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WV Gym Mom

Proud Parent
Mar 7, 2022
69
48
My daughter, 9, Xcel Gold this season developed her first mental block... a backwards tumbling block last spring on any connections starting with a ROBHS, after being one of strongest tumblers on her team for years.

This started last March, seemingly out of the blue, and had continued since. It was extremely hard, but after talking to her coaches privately, I decided to never bring it up with her...as she didn't want to talk about it, and I knew I really couldn't help.

As the season is getting closer, and she was hoping to also score out of 4 this year, it was pretty heartbreaking to watch her frustration and not be able to do anything, and her block was spreading to some other backwards skills. Her coaches were great and tried different approaches over the months (letting her substitute, spotting, ignoring the block, various methods over the months).

Not sure what worked other than all of our patience - but last night after practice one of her coaches called me in to watch, as she wanted to show me something. She threw several ROBHSBHS and ROBHSBTs on the floor with no hesitation and no spot! She just said "I just stopped overthinking it". I am sure there will be continuing challenges, but I just wanted to post this to give some hope for many that deal with similar things.

If your child has conquered a mental block, what worked for them?
 

krsam4

New Member
Sep 10, 2022
4
65
Thank you Thank you for sharing this information. It can be challenging to experience this for 1-2 years. The girls seeing their friends learn more and they themselves not progress. Like your gymnast said its about stopping the overthinking and talk in the head. She made the commitment to STOP good for her.
 

Kartrava

Proud Parent
Feb 24, 2020
5
47
Not my child but a gym buddy had to stop all the extra at home practices. She's still working through it but mostly getting it all back now. Sometimes just having the coach there to spot if needed she's fine. Most of the time she doesn't actually need the spot but just the comfort of knowing the coach is there is enough.
 

procmadz

Gymnast
Fan
Jan 11, 2021
28
For DD, she’s always afraid of skills, especially brand new things. The method that’s working right now it lots of progressions. A bunch of practices with drills and coach spots, then a few practices of coach standing there without spotting, a week or two with a teammate standing there, and then DD will do it on her own and be more confident.

I also agree with the posts above, don’t overthink things. DDs jumps on beam only work well and look pretty if she immediately switches form one jump to the next. If she stops but still connects them, she thinks too much about certain parts and her back leg is always bent. It’s the same way for tumbling, if she can do the hurdle and RO in the ROBHS well, then she’ll go for the BHS and do it fairly clean. The trick for some skills is just to stop thinking entirely. Break it down into smaller parts, make it less scary, and figure out what DD is afraid of.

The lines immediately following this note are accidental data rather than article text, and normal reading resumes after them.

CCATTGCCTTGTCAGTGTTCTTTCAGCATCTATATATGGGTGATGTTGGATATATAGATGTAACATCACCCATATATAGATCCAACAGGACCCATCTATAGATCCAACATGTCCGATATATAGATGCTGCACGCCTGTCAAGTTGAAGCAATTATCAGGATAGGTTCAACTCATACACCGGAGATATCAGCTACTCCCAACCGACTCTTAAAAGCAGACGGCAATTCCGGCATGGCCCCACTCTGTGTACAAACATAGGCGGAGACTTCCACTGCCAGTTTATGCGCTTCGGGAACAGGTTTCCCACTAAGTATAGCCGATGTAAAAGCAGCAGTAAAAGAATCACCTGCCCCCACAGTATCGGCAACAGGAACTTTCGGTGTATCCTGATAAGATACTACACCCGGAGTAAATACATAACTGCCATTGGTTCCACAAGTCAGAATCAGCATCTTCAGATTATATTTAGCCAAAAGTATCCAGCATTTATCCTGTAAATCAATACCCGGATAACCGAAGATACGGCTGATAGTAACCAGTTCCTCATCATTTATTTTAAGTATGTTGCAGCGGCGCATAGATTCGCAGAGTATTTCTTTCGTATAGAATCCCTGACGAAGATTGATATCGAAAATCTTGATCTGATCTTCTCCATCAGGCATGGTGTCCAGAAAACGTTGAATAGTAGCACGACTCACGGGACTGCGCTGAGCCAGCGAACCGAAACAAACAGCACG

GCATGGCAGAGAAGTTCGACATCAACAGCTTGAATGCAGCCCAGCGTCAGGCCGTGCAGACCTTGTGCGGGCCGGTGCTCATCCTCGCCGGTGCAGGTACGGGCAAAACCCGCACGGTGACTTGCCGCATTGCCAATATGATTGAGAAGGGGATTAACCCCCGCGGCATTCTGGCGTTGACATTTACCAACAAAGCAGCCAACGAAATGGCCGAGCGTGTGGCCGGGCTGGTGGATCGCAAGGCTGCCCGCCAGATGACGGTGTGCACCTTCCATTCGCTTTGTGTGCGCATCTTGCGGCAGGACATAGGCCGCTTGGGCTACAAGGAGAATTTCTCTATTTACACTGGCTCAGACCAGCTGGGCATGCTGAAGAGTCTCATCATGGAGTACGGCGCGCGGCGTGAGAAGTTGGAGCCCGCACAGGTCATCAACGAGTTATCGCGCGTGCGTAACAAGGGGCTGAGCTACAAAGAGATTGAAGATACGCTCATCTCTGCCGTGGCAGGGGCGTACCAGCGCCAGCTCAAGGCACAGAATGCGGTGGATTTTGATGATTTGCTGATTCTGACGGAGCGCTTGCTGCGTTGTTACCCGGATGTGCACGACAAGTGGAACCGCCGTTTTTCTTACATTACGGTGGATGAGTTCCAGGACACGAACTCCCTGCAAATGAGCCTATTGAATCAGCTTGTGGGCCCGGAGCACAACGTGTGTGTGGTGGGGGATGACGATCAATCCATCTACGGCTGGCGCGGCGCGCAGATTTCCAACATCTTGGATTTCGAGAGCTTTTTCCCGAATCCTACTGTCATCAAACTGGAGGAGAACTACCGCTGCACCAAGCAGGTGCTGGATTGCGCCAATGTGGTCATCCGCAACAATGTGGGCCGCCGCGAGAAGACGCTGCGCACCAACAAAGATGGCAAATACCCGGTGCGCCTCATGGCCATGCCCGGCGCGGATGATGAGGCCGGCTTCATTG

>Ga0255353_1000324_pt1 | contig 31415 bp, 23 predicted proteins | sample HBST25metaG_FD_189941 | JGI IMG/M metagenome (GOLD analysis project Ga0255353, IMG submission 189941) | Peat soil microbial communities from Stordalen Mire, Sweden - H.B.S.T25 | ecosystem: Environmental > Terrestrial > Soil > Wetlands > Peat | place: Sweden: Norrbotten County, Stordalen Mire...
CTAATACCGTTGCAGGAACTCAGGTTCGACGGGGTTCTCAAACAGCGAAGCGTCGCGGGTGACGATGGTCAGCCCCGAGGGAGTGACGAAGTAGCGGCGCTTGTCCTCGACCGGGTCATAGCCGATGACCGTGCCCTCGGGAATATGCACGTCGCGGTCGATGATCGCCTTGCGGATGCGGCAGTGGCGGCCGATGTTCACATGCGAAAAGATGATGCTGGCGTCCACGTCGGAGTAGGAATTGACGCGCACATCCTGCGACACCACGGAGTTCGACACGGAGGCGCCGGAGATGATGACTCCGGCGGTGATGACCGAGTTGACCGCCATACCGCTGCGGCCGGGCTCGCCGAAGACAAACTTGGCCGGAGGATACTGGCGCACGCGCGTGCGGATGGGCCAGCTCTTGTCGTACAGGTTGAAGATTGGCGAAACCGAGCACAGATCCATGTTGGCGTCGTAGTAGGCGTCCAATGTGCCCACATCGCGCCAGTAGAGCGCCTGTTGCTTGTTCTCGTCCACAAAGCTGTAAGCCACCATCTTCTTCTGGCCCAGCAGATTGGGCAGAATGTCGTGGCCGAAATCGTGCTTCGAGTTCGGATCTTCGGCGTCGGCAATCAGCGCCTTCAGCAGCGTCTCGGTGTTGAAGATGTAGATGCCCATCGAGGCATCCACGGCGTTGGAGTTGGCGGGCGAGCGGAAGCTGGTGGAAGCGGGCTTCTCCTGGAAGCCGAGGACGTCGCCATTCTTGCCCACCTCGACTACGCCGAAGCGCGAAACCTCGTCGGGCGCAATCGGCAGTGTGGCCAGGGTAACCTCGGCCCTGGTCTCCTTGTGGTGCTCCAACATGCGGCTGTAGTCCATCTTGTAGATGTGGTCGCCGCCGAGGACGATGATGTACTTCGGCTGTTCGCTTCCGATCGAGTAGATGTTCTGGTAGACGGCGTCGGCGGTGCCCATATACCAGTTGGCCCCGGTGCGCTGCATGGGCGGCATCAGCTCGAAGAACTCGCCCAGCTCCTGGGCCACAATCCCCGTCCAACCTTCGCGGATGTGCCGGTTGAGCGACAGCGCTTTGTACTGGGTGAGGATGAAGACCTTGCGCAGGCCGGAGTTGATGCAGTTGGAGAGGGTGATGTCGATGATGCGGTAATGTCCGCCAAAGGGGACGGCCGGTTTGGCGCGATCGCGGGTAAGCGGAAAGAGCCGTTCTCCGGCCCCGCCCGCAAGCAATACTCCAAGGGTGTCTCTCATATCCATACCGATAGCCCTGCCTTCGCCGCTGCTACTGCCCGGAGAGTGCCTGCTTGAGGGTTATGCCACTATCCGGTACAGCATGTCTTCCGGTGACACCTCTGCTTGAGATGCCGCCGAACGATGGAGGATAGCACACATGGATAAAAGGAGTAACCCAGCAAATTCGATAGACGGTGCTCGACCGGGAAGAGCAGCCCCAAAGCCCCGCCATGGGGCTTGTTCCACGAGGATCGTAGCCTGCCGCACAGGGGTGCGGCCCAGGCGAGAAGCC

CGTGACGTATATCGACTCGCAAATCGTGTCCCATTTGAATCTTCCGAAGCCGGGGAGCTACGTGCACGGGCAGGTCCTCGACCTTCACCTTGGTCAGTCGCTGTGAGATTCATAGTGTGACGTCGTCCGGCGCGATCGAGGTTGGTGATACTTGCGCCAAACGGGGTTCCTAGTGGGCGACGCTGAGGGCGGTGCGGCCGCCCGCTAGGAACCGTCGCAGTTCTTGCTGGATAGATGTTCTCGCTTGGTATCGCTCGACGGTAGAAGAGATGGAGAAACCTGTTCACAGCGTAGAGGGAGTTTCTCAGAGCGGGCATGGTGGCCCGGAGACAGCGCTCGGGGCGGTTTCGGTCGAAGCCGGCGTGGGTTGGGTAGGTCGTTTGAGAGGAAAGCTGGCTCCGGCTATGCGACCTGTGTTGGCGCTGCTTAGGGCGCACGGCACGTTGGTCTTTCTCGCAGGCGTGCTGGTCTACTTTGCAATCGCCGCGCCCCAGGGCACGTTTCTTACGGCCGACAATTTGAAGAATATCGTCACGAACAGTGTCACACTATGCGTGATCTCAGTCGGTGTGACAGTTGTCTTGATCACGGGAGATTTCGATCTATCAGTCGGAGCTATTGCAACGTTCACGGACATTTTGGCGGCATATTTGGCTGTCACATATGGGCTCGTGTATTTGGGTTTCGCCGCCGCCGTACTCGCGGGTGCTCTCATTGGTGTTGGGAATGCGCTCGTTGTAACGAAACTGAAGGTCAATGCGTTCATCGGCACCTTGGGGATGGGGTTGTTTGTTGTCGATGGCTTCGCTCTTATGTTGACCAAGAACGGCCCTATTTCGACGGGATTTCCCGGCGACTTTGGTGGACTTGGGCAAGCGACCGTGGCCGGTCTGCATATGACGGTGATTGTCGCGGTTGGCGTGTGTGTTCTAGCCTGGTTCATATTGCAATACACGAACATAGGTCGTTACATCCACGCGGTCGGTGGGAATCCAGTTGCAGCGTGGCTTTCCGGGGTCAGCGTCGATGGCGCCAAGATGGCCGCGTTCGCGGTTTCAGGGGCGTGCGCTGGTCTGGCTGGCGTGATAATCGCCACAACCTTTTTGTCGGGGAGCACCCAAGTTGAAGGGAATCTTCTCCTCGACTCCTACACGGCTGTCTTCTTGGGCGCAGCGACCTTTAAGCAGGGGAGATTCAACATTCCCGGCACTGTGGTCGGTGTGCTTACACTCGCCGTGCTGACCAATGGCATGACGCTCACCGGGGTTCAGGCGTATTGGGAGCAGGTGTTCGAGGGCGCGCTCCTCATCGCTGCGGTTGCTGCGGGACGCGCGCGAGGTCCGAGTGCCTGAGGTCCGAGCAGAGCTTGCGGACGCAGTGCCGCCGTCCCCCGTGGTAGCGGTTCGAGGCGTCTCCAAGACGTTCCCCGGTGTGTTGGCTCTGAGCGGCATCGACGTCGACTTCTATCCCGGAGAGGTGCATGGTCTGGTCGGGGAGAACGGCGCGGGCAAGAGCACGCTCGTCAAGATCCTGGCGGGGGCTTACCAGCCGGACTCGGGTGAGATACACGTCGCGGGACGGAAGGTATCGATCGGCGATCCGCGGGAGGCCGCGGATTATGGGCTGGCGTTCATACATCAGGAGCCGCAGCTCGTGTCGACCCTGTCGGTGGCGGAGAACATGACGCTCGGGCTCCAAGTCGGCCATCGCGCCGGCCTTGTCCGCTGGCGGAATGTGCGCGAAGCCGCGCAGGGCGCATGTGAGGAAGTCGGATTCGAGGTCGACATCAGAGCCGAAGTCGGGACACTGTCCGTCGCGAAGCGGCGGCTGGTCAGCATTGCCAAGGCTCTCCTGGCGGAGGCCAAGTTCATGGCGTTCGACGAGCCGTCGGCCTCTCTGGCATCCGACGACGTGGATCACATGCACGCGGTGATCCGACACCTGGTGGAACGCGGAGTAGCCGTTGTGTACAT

You can’t fix or get rid of mental blocks if you don’t know why, and you don’t speak to your coach. They are there to help your kid do well. Have DD ask for drills or help, maybe even extra spots or practice on that skill. Know that some days will be “off-days”, and maybe the skill won’t look as good, or maybe they won’t land as much, but the rebound can be all the difference DD needs to get back and confident.
 
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raenndrops

Coach
Oct 24, 2009
6,788
The 'Wood, Ohio
My OG took 18 months before she would even do a back tuck on the air track after having the back tuck solidly for over a year. To translate the skill back to the floor, she had to do ROBHS and then RO2BHS and then ROBHS-extra high BHS. She kept trying to make the 2nd one higher and higher until got it high enough that her hands didn't touch the ground. The next pass, she did a proper ROBHSBT.
 

TheXcelMom

Proud Parent
Apr 14, 2022
38
If your child has conquered a mental block, what worked for them?
My daughter was at a gym she loved with teammates she considered her best friends. Their coach let them throw skills without drills and did very little spotting. They just kind of did them. Because they scored well, I didn't think anything of it.
Well, the gym ended the Xcel program after the coach quit. Enter mental blocks. Her RO/BH/BT turned into a RO. No front tuck off beam. No cast-on bars. Complete collapse.
I supported her, offered privates and rec classes...in the end I had to back off and let her figure it out (heartbreaking, but frankly I was obsessed to an unhealthy degree).
She chose a new gym and got onto the XG team because of her XS scores (and the fact that she kept her kip). The coach isn't as "nice" as her old coach. I thought this was going to be a disaster.
Well the coach did drills and conditioning. Drills, conditioning, drills, drills then more conditioning. She wasn't allowed to try skill B until she mastered skill A. More drills. I didn't ask anything specific about anything. Just "how was your practice?" and "are you hungry?"
Three months later...her skills are back. She absolutely flies. She's making friends on her team and her coach thinks she's going to have a great season.

It's hard to hear that when your daughter is struggling the best thing to do is back off and let the coach do their job, but it's really the only solution.
 
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